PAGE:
Although Wingate refused to sign the group (stating that he "didn't want any more white acts on his label"), the four continued to hang around the Golden World studios at night and on weekends. It was here where they met engineer/producer John Rhys, who worked for the label. Rhys thought the act needed a name that better suited their vocal style and suggested "The Shades of Blue." Everyone agreed, and the name stuck.
One day at Golden World, The Shades were introduced to Edwin Starr, (real name: Charles Hatcher), who recorded for the label. Starr showed the group a song he was writing called "Oh How Happy." It was just the right kind of tune that the quartet was looking for. The Shades worked with Edwin to complete the song, (although they were never credited for it), and recorded it at the Golden World studios in January 1966.
Producer John Rhys was so impressed with the finished master that he immediately took the tape to Harry Balk, owner of the Detroit-based Impact label. Balk, who was responsible for Del Shannon's early record success, signed the Shades of Blue to a multi-record contract.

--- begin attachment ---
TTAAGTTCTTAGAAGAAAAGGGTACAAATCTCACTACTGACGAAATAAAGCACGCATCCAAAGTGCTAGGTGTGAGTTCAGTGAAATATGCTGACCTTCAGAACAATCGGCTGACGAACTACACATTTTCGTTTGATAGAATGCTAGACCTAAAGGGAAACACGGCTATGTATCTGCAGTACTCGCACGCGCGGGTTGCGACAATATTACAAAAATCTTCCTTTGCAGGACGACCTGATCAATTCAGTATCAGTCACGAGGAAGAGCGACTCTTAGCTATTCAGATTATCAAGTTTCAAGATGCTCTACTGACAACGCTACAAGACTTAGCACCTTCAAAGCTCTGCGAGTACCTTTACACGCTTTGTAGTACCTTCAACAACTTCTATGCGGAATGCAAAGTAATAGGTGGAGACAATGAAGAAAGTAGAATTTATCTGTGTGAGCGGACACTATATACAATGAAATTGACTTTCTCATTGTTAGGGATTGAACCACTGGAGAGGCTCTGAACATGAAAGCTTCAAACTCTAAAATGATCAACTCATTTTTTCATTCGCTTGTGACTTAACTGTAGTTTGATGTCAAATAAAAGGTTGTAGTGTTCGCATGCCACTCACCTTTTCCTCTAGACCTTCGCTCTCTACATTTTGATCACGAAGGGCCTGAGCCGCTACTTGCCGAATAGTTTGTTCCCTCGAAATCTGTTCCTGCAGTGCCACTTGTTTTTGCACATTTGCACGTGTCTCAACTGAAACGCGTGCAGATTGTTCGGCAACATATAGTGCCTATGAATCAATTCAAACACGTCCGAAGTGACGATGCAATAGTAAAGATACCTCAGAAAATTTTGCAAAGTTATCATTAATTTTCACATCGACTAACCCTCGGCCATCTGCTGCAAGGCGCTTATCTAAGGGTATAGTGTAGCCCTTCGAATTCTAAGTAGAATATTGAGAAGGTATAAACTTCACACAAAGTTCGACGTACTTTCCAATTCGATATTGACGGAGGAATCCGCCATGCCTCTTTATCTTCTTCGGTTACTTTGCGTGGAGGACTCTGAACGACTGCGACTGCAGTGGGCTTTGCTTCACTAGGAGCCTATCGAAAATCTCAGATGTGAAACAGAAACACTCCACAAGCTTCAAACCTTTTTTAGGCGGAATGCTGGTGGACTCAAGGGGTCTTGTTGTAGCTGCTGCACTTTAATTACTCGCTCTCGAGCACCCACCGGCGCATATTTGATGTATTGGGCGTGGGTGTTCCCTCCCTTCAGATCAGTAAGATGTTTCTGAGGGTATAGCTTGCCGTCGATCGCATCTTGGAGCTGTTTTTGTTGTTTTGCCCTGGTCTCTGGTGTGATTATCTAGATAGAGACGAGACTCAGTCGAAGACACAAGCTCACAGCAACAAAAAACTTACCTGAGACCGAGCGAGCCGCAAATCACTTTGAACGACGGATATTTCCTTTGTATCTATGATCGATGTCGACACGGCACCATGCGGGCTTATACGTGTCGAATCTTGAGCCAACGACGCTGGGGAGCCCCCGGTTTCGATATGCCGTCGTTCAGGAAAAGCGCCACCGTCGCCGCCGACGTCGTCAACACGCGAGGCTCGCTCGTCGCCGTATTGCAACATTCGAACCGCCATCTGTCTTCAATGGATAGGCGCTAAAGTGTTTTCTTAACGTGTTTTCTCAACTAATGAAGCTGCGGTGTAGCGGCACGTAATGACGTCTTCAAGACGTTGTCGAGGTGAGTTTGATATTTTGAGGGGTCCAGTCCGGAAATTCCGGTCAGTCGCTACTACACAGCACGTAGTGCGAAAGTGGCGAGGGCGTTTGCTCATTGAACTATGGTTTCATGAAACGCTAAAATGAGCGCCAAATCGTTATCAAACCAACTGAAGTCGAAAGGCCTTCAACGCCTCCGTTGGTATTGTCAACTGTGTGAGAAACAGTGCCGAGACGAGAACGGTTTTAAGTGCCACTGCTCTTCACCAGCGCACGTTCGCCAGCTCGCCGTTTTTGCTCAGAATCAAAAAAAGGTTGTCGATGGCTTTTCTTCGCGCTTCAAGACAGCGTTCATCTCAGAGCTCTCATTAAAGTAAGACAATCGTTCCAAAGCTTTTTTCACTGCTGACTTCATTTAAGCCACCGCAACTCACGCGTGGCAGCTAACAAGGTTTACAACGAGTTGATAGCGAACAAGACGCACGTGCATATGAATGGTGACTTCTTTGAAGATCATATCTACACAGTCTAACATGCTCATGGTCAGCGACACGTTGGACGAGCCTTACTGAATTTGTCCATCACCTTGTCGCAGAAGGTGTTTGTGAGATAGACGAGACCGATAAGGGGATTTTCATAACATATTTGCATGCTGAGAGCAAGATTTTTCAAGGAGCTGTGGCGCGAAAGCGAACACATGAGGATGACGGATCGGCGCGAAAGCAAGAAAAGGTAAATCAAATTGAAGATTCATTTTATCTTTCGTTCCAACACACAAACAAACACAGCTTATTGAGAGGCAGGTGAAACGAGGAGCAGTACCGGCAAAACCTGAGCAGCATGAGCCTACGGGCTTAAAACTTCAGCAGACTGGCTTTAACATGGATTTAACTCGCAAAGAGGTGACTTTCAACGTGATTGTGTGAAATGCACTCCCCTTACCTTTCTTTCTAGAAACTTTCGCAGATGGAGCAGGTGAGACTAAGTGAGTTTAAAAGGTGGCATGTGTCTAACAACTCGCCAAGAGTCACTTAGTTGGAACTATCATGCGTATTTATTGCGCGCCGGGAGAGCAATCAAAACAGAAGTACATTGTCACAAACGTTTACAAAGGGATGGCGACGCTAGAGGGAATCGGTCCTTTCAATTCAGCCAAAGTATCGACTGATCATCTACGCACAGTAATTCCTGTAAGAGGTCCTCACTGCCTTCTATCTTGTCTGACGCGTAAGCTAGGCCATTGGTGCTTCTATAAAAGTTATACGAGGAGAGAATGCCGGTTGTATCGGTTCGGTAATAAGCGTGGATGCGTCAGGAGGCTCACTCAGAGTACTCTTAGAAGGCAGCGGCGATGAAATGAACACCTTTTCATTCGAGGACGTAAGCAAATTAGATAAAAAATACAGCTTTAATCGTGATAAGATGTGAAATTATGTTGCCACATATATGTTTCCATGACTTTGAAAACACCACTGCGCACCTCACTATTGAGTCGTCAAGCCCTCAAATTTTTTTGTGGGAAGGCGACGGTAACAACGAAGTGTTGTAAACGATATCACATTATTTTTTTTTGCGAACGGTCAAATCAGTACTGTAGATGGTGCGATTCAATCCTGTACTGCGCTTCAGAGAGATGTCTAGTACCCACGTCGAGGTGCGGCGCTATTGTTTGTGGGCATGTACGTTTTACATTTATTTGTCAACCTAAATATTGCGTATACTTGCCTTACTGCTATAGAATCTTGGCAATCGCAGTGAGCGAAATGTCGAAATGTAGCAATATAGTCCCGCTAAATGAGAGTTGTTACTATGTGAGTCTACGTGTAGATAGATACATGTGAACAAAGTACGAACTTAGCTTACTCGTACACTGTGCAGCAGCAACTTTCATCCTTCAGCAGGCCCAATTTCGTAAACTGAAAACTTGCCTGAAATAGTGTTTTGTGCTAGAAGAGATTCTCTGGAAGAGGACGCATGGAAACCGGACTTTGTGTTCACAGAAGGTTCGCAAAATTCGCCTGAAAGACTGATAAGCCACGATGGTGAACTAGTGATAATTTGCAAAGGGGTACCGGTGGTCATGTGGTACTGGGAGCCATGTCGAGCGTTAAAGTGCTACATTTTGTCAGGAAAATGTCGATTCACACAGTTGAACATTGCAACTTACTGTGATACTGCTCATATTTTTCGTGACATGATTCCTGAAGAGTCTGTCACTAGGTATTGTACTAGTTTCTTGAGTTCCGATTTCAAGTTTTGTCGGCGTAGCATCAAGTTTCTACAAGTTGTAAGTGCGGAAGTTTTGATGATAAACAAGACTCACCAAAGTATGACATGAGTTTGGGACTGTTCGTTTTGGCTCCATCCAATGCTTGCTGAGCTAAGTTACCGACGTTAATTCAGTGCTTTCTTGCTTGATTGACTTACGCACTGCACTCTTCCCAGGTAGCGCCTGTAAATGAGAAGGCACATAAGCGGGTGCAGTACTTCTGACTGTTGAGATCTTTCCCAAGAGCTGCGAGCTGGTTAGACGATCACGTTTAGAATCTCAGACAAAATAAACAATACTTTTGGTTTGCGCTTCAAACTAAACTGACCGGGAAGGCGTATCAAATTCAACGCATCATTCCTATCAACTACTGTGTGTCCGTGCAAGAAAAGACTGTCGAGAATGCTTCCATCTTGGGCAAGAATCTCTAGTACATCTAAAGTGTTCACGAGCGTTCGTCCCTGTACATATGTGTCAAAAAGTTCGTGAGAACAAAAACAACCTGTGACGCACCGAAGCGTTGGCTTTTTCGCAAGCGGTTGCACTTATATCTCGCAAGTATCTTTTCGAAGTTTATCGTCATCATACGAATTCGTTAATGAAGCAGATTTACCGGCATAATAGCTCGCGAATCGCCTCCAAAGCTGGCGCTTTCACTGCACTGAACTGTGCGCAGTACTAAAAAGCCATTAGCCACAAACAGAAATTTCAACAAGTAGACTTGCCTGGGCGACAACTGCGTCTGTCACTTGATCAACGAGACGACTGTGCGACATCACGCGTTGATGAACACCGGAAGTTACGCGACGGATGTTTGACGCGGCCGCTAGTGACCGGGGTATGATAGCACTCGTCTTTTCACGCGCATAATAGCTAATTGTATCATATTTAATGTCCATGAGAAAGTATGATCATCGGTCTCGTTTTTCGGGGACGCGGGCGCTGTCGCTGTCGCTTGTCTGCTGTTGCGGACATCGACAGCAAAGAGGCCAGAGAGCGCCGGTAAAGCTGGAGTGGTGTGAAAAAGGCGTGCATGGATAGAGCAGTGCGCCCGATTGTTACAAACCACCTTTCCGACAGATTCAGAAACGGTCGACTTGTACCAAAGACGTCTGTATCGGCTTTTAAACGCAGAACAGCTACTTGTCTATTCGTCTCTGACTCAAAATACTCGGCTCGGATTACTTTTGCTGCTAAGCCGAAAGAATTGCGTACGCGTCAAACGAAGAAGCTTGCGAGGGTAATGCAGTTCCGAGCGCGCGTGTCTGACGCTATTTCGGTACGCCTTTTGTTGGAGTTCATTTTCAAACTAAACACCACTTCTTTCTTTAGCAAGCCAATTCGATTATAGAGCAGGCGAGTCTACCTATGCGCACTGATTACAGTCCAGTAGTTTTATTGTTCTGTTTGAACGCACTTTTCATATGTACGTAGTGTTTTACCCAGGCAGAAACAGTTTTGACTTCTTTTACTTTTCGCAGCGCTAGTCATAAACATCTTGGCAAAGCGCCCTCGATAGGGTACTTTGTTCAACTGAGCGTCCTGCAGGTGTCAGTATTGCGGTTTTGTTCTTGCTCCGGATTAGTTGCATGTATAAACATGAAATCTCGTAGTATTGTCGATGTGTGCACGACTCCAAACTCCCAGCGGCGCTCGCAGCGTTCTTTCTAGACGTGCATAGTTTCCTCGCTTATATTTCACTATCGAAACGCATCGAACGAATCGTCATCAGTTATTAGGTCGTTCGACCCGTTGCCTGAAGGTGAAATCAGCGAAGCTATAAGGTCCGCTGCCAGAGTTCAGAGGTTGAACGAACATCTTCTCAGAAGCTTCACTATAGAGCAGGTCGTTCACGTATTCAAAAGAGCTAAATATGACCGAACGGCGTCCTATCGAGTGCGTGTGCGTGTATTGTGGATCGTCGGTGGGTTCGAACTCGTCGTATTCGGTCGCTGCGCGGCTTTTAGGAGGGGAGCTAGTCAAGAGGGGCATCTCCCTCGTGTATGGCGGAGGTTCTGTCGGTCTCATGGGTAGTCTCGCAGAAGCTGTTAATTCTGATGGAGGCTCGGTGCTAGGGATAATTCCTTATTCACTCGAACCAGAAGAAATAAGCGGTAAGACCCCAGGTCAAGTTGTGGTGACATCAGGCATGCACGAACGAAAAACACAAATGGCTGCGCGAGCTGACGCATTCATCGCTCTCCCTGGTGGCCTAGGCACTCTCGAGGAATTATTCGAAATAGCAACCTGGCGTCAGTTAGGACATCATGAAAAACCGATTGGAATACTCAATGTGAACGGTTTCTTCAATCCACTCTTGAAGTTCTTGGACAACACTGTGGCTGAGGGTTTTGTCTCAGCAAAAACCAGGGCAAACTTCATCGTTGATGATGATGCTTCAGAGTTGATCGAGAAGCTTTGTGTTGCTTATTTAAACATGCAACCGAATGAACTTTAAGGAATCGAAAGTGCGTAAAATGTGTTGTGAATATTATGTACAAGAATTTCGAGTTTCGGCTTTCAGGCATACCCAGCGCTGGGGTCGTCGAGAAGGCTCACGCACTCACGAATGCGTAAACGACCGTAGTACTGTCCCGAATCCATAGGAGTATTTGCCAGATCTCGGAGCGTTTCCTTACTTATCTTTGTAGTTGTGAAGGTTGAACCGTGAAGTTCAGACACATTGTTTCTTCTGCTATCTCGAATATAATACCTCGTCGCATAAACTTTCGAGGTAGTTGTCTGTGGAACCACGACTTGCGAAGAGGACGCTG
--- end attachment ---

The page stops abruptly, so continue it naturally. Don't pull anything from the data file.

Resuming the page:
On March 30, 1966, "Oh How Happy" (Impact-1007) made its public debut on Detroit radio stations WKNR and WXYZ, as well as Windsor, Ontario's 50,000 watt giant, CKCLW. The platter took off like a "shot out of the blue," and blasted to the #1 spot on all three stations in less than three weeks. The record spread like wildfire into other major markets abroad, hitting #12 on the national pop charts, #7 on the R&B listings, and reaching the top ten in Canada.
The overnight success of "Oh How Happy" caught everyone by surprise, as Nick Marinelli remembers: "We literally hit the road running. All of us were still in college at the time, and suddenly, Harry Balk is calling us up saying, 'I've got all kinds of bookings lined up for your guys.' It was crazy!"
In addition to a grueling cross-country tour schedule, the Shades TV appearances included several spots on Dick Clark's "Where the Action Is" and Jerry Blavat's Philly-based "Discophonic Scene" teen show. In the Detroit area, they were regulars on Robin Seymour's "Swingin' Time."